We can’t tell you how many times kids tell us they want to go to Harvard, Yale, Princeton, Dartmouth, etc… but when we ask them why, they have no specific reason. Colleges want to know WHY you are applying—are you impressed by their world-famous chemistry program? The well-known English department? The art history department with a specialty in Renaissance art? Oftentimes students with particular interests do themselves a disservice by not bothering to check if the schools on their list match their academic interests. For example, if you like ancient languages, you’d want to apply to a school that at least offered classes in Latin, Greek, Aramaic, Sanskrit and the like. You may find that schools that you’d barely considered before end up being top in the country in particular areas.
Choosing a college solely based on its overall US News and World Report ranking is often misleading. Sure, US News has spent a lot of time devising a precise formula for what they believe are the most important factors on which to evaluate a school. You can read an extended version of their methodology here, but essentially, they use a formula that “uses quantitative measures that education experts have proposed as reliable indicators of academic quality, and it’s based on [their] researched view of what matters in education.” They separate colleges by their mission and their region, then evaluate them on sixteen indicators of academic excellence, including assessment by administrators at peer institutions, retention of students, faculty resources, student selectivity, financial resources, and alumni giving. We’re sure you can agree that, while a school may rank highly based on high scores in each category, whether or not alumni give to the school is likely not going to tell you whether that school has a fabulous planetary science program, with the most distinguished professor in the country in the area of Martian cratering studies. Going with our planetary science example, a student might originally be gung-ho, dead set on attending this year’s number one ranked schools, Harvard or Princeton. If that same student is passionate about planetary and earth sciences, they may not realize that the number one ranked school in that academic discipline including graduate studies is actually the California Institute of Technology; Harvard is ranked #8 in that discipline, and Princeton #9. (http://www.usnewsuniversitydirectory.com/graduate-schools/sciences/earth-sciences.aspx).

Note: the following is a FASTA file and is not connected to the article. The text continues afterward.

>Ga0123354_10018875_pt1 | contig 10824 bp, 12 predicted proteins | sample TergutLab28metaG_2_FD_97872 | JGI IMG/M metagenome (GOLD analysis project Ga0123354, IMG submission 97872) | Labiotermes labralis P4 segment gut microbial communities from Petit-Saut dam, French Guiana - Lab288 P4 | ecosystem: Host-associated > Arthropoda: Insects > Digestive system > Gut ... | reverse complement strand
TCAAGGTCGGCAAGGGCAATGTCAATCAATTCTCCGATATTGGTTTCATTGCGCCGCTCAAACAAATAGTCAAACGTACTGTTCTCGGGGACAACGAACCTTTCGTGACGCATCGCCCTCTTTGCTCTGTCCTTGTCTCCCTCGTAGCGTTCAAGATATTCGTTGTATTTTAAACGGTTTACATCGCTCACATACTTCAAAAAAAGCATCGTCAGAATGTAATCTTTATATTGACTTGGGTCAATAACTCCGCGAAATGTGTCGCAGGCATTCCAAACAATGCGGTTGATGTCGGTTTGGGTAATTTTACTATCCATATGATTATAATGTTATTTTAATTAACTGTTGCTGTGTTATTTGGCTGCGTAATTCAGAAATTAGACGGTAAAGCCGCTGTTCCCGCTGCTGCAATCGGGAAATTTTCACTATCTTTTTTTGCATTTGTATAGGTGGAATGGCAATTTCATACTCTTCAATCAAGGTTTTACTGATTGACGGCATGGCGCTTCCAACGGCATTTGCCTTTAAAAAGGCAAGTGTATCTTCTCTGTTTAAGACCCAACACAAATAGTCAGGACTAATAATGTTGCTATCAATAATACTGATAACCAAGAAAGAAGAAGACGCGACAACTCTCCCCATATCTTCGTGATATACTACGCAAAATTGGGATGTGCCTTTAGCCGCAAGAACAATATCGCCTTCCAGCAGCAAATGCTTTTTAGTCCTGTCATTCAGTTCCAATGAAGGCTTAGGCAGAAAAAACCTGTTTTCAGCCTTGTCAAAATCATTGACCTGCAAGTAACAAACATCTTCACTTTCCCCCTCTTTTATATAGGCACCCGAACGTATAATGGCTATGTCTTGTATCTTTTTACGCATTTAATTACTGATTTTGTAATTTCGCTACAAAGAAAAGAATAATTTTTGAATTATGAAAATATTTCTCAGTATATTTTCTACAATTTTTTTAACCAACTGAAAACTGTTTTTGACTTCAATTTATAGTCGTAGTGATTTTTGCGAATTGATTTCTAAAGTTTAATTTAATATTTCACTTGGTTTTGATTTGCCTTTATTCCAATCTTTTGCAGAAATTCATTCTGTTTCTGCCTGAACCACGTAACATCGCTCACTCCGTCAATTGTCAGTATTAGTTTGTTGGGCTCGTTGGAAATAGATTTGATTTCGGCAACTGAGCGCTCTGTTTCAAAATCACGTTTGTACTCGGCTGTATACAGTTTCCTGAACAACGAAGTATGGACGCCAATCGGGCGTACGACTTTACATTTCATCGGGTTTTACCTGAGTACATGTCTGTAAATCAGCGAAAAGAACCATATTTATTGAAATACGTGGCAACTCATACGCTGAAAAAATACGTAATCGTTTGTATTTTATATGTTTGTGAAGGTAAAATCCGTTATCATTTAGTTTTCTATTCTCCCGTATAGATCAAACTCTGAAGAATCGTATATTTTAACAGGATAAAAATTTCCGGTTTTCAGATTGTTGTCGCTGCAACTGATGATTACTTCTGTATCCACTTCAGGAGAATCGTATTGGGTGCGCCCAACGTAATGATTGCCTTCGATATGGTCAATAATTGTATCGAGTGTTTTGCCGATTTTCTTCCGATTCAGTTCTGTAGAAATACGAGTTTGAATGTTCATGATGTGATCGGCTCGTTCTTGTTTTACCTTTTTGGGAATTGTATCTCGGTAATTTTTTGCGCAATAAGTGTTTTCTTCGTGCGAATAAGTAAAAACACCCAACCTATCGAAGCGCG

How can you check? First, it’s often helpful to consult the graduate rankings in a publication like US News and World Report, although keep in mind that sometimes graduate programs and faculty are separate from the undergraduate, sometimes shared. Once you have that list, comb the web sites, course guides and published info from colleges to see if they are strong in your area(s) of interest. Finally, call the school or visit and speak to professors, visit the library, check out the holdings—in short, make an INFORMED decision about where you are applying and why.